The Chieftains featuring Ry Cooder: San Patricio (Universal)

 |   |  1 min read

The Chieftains with Ry Cooder: A La Orilla de un Palmar (with Linda Ronstadt)
The Chieftains featuring Ry Cooder: San Patricio (Universal)

Here's something we don't hear as often as we used to: a concept album with guest stars and telling a historical story – in this case the Irish Catholics migrant soldiers who deserted from the predominantly Protestant US army during the Mexican-American war and sided with the Mexicans.


The San Patricio Battalion actually contained a multi-cultural crew but Paddy Moloney of the Chieftains centres on the Irish experience – which means pipes and fiddles alongside mostly Mexican music, and that makes for an oddly forced concept. The story, such as it is, doesn't appear until halfway through when Ry Cooder delivers the lovely, weary ballad The Sands of Mexico, Liam Neeson narrates March to Battle and Moya Brennan sings the Lullaby for the Dead.


Before and after that it is mostly folkloric Mexican music with guests Lila Downs (the cantina jig La Iguana) and Linda Ronstadt (the melancholy A La Orilla de Un Palmar with Molony on intrusive tin whistle), and songs which exist independent of the narrative.


In many ways this is as much Cooder's project – it is a well-traveled path for him and his acoustic introduction to Cancion Mixteca is lovely. But while you can't deny the joy of songs like El Chivo (Los Cenzontles' party-time with fiddles) and El Relampago, or the aching sound of Carlos Nunez's Galacian bagpipes and Chavela Vargas' tear-filled Luz de Luna, over the long haul this doesn't hang together convincingly as a concept or musical marriage.

Share It

Your Comments

post a comment

More from this section   World Music articles index

Various: Sacred Music of India (Silk Road/Ode)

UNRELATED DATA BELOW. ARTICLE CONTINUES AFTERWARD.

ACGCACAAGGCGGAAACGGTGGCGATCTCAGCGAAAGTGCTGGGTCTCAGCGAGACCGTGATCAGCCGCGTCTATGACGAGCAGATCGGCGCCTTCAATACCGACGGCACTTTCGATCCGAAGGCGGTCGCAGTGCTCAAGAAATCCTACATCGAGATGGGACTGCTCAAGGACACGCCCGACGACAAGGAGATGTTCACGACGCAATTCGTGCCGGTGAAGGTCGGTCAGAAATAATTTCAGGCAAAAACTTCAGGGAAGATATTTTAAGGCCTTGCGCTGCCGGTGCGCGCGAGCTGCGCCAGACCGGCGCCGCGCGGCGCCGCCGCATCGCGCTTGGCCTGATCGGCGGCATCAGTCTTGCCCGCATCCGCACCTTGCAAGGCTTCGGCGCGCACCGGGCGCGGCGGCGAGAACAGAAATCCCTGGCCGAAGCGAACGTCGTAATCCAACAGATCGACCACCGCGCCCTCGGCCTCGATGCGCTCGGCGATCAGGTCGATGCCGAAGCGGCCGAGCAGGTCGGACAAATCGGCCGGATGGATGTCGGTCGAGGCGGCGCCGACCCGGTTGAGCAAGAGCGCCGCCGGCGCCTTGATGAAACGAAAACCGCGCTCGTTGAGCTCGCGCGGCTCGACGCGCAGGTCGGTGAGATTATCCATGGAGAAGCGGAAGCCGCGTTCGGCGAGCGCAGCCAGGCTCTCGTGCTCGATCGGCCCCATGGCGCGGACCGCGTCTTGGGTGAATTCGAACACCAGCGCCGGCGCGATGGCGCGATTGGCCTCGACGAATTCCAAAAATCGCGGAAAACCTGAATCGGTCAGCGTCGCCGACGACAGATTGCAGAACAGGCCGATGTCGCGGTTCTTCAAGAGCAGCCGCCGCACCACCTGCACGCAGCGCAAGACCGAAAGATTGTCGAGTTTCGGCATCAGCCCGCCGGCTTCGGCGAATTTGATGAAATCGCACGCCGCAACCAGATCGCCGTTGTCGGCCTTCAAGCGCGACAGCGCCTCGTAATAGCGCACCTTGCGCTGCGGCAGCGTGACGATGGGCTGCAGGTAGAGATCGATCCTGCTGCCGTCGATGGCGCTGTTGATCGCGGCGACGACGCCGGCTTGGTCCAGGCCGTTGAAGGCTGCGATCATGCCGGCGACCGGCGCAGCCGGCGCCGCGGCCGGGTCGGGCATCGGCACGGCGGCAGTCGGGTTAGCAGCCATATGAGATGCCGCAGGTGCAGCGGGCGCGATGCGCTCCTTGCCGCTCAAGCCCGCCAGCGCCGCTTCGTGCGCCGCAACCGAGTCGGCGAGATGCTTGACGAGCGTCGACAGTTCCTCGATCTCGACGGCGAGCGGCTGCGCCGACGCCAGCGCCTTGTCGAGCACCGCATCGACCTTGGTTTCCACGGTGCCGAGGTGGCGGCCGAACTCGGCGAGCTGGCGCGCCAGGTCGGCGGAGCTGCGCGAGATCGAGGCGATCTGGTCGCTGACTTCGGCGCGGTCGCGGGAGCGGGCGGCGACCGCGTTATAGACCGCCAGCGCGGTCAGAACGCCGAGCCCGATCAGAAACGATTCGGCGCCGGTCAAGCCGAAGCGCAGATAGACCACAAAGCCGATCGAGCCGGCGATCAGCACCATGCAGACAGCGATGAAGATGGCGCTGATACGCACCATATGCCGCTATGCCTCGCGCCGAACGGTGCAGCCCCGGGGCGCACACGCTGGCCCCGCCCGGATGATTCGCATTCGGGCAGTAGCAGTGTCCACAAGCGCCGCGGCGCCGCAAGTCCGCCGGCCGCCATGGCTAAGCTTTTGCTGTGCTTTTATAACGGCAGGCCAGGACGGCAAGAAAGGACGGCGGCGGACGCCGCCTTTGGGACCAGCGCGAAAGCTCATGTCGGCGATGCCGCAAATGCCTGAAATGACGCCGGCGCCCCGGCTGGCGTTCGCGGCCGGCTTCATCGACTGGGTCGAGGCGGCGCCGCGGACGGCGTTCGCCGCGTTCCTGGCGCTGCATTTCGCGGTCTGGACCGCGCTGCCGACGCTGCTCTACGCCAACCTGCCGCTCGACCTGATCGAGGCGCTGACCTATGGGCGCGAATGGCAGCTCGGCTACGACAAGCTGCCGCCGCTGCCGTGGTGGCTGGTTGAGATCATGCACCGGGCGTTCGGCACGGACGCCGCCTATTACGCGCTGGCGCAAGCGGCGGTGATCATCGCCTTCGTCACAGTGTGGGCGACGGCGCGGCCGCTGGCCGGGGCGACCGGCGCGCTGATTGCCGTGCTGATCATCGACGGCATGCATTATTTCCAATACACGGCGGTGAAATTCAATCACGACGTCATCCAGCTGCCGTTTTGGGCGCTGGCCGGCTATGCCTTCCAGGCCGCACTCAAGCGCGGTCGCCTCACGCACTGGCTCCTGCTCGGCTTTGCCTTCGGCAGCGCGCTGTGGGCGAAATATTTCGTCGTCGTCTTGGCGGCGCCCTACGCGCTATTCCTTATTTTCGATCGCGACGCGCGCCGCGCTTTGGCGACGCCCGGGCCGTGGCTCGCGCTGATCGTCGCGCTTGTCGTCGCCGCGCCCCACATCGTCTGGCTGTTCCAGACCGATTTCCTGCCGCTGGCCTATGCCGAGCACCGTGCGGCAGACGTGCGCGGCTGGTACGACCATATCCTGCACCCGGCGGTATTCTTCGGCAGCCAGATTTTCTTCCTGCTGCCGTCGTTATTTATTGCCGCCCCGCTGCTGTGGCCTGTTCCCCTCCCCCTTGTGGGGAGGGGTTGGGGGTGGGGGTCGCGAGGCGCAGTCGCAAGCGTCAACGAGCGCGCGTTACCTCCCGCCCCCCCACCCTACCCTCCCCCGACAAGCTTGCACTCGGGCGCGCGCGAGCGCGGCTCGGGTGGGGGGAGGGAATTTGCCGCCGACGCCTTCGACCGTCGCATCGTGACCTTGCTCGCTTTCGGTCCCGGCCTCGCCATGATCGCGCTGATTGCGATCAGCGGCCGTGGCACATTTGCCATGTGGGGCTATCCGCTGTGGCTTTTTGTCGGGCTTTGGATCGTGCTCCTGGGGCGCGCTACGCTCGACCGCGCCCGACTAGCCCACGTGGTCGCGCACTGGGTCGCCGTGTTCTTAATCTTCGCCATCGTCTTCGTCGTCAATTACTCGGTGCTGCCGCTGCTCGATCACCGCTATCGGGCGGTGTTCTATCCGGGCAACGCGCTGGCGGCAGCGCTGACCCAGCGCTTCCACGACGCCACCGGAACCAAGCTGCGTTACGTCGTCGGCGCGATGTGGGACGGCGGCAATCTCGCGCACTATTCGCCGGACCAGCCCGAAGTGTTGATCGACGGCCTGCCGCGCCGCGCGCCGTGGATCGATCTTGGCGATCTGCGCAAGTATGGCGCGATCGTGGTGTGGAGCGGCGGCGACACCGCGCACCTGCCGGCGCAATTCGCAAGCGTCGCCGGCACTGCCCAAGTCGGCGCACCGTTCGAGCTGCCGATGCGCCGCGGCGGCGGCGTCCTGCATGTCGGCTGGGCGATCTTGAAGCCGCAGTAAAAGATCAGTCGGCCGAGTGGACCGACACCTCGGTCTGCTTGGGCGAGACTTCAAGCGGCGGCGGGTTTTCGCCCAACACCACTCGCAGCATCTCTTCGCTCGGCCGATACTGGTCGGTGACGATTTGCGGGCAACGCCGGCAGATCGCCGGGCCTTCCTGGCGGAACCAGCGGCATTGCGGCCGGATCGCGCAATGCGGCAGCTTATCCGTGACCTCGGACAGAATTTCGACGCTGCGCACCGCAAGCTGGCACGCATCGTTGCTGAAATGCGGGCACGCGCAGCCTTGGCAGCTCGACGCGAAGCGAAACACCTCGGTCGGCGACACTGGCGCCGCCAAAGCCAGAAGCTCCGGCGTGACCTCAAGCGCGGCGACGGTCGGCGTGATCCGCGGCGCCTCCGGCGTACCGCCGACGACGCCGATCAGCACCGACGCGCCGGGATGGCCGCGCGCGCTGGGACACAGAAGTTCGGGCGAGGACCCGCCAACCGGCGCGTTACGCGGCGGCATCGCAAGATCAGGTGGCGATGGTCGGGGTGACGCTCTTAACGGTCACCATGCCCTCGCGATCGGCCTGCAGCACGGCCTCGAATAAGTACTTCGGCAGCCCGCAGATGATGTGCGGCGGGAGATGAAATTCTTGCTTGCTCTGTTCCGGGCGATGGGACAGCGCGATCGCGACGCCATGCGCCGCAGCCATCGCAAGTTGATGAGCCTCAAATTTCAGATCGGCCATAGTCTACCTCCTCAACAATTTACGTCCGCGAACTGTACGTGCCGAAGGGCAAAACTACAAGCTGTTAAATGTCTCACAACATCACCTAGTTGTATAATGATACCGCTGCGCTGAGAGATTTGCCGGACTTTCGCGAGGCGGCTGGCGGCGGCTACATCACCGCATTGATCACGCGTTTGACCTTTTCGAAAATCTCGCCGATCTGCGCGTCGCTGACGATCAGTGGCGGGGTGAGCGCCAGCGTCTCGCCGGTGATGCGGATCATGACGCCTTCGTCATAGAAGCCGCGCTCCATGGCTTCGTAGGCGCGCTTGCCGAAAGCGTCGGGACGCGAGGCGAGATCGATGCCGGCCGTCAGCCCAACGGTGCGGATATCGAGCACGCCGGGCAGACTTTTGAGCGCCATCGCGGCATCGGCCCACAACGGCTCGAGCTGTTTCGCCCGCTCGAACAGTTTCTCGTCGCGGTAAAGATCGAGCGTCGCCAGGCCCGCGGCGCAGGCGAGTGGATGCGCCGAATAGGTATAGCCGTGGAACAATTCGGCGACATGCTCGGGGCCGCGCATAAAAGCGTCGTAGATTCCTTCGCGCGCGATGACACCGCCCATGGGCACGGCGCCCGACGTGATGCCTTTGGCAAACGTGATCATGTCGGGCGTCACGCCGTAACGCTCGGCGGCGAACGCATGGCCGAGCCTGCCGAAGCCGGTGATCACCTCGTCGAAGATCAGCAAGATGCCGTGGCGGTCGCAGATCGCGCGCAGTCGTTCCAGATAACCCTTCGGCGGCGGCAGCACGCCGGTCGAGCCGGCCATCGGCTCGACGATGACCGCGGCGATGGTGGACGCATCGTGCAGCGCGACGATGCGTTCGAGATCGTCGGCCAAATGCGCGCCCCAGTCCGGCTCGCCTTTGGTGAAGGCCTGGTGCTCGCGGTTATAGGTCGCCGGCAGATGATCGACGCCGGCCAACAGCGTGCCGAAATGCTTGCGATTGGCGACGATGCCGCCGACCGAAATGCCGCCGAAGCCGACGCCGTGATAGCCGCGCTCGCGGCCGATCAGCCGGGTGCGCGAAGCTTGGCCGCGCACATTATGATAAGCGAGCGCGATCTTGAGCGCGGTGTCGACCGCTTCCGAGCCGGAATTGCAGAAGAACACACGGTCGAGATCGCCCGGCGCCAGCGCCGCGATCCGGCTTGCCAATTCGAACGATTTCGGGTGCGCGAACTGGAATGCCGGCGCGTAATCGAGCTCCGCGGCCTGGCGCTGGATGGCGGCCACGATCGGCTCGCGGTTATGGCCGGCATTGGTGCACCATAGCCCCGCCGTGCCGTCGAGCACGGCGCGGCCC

Various: Sacred Music of India (Silk Road/Ode)

Recorded at a 2000 festival in  Bangalore organised by the Dalai Lama's people (the good Dal writes the introduction in accompanying booklet which also reproduces his inspirational speech... > Read more

Nidi D'Arac: Taranta Container (Galileo/Southbound)

Nidi D'Arac: Taranta Container (Galileo/Southbound)

The bio of this Italian group who appeared at Womad says they come from "the beautiful city of Lecce" in the far south. Well, as one who has been to Lecce I might debate some of its... > Read more

Elsewhere at Elsewhere

Zionhill: Inside of You (Moko)

Zionhill: Inside of You (Moko)

Too many New Zealand reggae bands, once they have got the rhythm and melody down, rarely have much to say lyrically which doesn't default to soft notions about home and family, or a bunch of... > Read more

WE NEED TO TALK ABOUT . . . JEANNE DECKERS: From heaven to oblivion on the wings of a song

WE NEED TO TALK ABOUT . . . JEANNE DECKERS: From heaven to oblivion on the wings of a song

When the virginal singer Jeanne Deckers – sometimes Jeannine -- enjoyed a sudden hit in the early Sixties it was clear to anyone outside her circle that her career could only go one of two... > Read more